HOWES CAVE, N.Y. - The call of 19th-century hucksters beckoning to tourists still echoes in these hills where Howe Caverns and Secret Caverns yawn below green pastures. But despite the trail of billboards and some hokey trappings, the caverns are natural wonders. Although not physically connected, they lie within a mile of each other in this pastoral region 44 miles west of Albany. Both have extraordinary water features. And both were discovered by cows.
This is no coincidence. In the humid summers of central New York, dairy cows, long the economic mainstay of the region, naturally roam their pastures seeking relief from the heat. Caves, insulated by layers of soil and rock, maintain a constant, year-round temperature - in this case, between 52 and 60 degrees. Sooner or later, farmers were bound to notice cows huddled around outcrops of ledge on hot days, because the ledges were exhaling chilly air.
In the case of Lester Howe, who owned the farm adjacent to the land containing Howe’s Caverns, that day came in 1842, when he found a cow named Millicent basking in a cave breeze on his neighbor’s farm. After discovering the caverns below, Howe eventually bought the property.
On the farm containing what is now Secret Caverns, it was 1928, when a cow (Lucky) and a bull (Floyd), drawn to a cool draft flowing from an opening in the ground, crashed through the earth into a cavern 85 feet below. The farmer, afraid that the rest of his herd would meet the same fate, readily sold out to an enterprising civil engineer.
Today’s visitors face no such hazards. The entrance to Howe Caverns, 156 feet, or about 16 stories, below ground, is reached by elevator, just like descending to the lower level of a parking garage. Visitors need not fear squeezing through wormholes, either. The elevator opens to a vestibule at the base of the elevator shaft, blasted out of the earth in 1928. This high-ceilinged room is one of only a few passages in these caverns that have been enlarged for commercial tours. A brick-paved path follows the gurgling course of an underground stream for a half-mile through water-worn canyons. At the beginning of the tour, guides refer to it as the River Styx, after the one in Greek mythology that separates the world of the living from Hades, the underworld realm of the dead.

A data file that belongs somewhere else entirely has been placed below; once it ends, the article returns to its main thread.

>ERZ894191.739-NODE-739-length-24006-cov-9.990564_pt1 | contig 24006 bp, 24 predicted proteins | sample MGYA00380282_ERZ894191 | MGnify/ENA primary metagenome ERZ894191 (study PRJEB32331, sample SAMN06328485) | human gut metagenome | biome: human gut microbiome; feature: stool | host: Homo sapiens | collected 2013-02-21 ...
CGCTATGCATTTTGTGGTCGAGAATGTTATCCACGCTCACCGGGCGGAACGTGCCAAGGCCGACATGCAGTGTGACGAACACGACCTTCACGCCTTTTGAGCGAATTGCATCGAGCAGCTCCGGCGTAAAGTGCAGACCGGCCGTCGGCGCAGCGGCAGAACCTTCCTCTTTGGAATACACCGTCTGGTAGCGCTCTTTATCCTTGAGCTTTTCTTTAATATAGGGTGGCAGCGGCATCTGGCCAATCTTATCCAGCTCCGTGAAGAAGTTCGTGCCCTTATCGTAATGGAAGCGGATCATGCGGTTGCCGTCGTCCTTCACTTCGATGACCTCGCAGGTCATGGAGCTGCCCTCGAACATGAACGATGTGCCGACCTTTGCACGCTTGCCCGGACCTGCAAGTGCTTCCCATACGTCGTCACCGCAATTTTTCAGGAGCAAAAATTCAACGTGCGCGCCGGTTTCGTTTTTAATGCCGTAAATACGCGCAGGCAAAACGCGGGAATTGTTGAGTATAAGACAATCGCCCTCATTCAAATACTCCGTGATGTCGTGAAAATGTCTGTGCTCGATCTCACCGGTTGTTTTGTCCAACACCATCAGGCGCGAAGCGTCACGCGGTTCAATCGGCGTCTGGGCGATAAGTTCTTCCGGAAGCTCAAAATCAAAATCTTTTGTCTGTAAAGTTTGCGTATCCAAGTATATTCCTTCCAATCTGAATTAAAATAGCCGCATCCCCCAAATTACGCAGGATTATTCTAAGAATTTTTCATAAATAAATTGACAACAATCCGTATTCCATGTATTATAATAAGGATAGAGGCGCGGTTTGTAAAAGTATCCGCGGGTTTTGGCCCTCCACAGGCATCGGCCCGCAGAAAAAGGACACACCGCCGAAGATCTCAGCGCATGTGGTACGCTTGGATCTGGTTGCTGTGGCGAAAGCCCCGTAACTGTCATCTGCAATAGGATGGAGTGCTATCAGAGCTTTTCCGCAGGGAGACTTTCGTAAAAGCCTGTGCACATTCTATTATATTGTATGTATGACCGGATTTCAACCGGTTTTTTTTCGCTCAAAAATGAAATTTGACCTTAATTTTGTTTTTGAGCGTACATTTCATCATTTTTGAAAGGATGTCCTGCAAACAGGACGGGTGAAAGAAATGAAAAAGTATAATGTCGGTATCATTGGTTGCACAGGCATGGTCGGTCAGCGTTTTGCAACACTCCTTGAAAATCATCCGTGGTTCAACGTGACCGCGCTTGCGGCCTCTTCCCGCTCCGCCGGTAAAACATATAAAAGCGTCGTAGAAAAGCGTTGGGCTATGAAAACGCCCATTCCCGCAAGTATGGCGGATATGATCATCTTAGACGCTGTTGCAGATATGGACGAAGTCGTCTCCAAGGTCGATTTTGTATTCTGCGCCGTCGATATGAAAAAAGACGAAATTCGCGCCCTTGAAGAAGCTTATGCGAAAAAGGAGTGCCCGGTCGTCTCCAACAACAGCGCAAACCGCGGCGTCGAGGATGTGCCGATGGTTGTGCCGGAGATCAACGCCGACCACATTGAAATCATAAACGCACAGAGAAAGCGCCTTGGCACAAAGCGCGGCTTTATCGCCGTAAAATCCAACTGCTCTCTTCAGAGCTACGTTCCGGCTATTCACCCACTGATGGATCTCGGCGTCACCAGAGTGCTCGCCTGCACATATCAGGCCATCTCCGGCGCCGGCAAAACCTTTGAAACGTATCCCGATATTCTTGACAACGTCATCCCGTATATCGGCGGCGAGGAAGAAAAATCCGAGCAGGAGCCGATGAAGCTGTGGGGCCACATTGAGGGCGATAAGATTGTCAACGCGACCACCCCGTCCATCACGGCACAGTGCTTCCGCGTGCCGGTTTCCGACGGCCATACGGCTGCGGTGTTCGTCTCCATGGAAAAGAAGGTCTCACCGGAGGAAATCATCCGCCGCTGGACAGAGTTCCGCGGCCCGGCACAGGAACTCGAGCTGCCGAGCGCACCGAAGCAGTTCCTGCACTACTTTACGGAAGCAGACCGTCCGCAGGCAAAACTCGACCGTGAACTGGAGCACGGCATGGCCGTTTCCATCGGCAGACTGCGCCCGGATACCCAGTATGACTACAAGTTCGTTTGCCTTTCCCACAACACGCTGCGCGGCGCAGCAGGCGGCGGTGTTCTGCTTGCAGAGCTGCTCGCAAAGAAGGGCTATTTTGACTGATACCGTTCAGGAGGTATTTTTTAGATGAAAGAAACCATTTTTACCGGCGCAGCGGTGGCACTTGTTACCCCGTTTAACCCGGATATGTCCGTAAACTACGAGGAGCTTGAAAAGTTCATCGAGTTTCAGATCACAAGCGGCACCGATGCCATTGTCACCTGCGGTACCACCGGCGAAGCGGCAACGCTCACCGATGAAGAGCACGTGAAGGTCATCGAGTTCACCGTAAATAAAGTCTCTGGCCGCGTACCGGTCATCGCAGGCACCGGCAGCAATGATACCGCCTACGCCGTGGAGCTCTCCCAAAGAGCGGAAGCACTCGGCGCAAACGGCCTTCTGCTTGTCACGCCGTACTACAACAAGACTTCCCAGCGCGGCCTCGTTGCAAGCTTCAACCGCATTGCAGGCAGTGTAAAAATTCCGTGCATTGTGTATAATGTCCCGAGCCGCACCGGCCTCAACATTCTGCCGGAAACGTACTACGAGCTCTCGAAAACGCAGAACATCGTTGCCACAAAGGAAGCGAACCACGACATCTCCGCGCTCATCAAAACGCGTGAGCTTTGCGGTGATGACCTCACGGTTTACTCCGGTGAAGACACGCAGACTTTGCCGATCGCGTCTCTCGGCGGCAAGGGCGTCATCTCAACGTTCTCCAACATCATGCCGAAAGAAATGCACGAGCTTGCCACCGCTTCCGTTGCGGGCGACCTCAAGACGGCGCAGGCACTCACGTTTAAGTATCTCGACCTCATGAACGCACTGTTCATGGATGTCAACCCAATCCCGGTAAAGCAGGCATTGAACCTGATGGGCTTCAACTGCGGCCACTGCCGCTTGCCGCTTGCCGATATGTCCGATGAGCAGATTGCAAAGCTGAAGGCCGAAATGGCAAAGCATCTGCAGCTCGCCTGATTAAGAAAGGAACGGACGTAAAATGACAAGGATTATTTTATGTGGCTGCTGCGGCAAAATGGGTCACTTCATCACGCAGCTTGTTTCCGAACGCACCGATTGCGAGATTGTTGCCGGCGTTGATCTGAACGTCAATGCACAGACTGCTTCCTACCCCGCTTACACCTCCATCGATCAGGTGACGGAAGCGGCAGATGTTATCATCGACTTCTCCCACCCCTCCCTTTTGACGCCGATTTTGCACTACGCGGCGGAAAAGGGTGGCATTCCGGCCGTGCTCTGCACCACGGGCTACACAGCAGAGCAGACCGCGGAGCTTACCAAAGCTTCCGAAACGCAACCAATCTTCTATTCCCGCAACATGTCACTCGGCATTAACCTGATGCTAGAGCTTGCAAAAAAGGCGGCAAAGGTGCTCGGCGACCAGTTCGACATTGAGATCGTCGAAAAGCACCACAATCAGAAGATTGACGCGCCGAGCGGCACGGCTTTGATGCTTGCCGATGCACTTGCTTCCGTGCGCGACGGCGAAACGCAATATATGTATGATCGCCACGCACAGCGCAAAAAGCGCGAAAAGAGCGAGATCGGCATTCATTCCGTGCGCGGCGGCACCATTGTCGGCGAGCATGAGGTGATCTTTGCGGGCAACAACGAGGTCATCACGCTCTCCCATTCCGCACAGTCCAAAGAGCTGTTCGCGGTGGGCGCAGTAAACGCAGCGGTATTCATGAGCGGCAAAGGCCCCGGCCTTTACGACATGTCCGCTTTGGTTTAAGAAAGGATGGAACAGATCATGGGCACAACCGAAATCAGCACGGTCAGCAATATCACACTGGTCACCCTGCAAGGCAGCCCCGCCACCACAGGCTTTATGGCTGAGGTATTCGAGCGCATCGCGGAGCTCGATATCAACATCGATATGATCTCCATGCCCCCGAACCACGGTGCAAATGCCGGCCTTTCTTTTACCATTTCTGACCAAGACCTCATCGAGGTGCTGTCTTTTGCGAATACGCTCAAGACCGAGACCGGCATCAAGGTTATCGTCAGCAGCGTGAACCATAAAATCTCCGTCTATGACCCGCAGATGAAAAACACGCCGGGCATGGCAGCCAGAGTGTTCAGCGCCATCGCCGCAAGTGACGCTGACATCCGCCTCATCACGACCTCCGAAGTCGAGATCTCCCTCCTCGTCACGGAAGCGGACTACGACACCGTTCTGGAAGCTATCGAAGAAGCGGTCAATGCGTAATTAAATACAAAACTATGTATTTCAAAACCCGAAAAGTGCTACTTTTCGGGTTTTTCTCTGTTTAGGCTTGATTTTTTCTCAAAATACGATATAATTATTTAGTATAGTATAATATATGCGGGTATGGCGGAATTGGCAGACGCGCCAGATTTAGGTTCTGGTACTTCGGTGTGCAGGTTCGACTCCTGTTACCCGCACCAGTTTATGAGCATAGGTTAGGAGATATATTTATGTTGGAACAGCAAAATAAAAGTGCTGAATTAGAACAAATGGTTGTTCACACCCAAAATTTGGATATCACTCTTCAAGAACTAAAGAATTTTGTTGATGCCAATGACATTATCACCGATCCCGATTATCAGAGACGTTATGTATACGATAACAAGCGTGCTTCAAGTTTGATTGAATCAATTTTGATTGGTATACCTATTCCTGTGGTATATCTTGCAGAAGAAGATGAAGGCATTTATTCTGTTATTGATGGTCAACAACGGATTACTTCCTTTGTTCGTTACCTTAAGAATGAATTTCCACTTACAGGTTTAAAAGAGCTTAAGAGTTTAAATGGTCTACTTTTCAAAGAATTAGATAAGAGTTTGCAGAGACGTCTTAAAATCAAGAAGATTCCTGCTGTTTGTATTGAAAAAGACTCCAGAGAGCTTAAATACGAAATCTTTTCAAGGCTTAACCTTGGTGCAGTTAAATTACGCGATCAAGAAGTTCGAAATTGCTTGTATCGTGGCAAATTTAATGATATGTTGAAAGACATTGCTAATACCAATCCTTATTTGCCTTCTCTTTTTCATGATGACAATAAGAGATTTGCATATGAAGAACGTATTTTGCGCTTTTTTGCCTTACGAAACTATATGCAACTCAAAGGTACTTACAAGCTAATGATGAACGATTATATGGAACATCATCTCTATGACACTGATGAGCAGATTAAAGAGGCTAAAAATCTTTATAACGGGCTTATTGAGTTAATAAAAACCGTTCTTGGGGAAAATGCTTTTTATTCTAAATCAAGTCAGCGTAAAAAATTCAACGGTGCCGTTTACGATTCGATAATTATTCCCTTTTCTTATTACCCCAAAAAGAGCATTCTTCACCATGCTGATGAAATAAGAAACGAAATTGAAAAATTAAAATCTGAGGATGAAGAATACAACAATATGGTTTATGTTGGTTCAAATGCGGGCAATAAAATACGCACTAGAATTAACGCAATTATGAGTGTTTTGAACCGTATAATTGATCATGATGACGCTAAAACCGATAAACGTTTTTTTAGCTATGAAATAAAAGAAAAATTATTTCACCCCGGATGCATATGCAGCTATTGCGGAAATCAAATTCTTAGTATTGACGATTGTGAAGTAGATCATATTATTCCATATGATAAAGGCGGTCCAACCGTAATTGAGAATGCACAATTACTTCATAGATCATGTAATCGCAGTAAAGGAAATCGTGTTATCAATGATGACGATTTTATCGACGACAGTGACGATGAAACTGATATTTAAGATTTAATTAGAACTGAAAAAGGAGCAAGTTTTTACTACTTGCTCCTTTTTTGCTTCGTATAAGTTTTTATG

Rivers like this one carved these caverns from limestone, which is softer than the granite underpinning much of New England. The subtle electric lighting along the walls illuminates rippling layers of tawny limestone formed up to 435 million years ago, the folded floors of ancient seas. Geologists have found fossil beds above the cave ceiling, concluding that the caves toured by visitors predate most fossils. Like above-ground river canyons in the American West, the caverns take their fluid forms from vanished currents. Walls bulge out, then recede. Ceilings dip down, then soar into cathedral-like domes.
These passages and rooms have been named for their striking qualities: the Bronze Room, Lester’s Ledge, the Great Rotunda, the Pool of Peace. Then there are the features formed by the slow accumulation of calcite, or dissolved limestone: stalactites dripping from the ceilings, stalagmites rising from the floors, and flowstone clinging to the walls. Over hundreds of thousands of years - calcite solidifies at the rate of about one cubic inch per century - formations assume bizarre shapes, suggesting more whimsical names: the Chinese Pagoda, the Cathedral Pipe Organ. The moist-looking flowstone is off-limits to touch: skin oils and acids alter the chemistry of the surface, marring its color and making it too slick for new drops of calcite to stick, forever stunting the formations.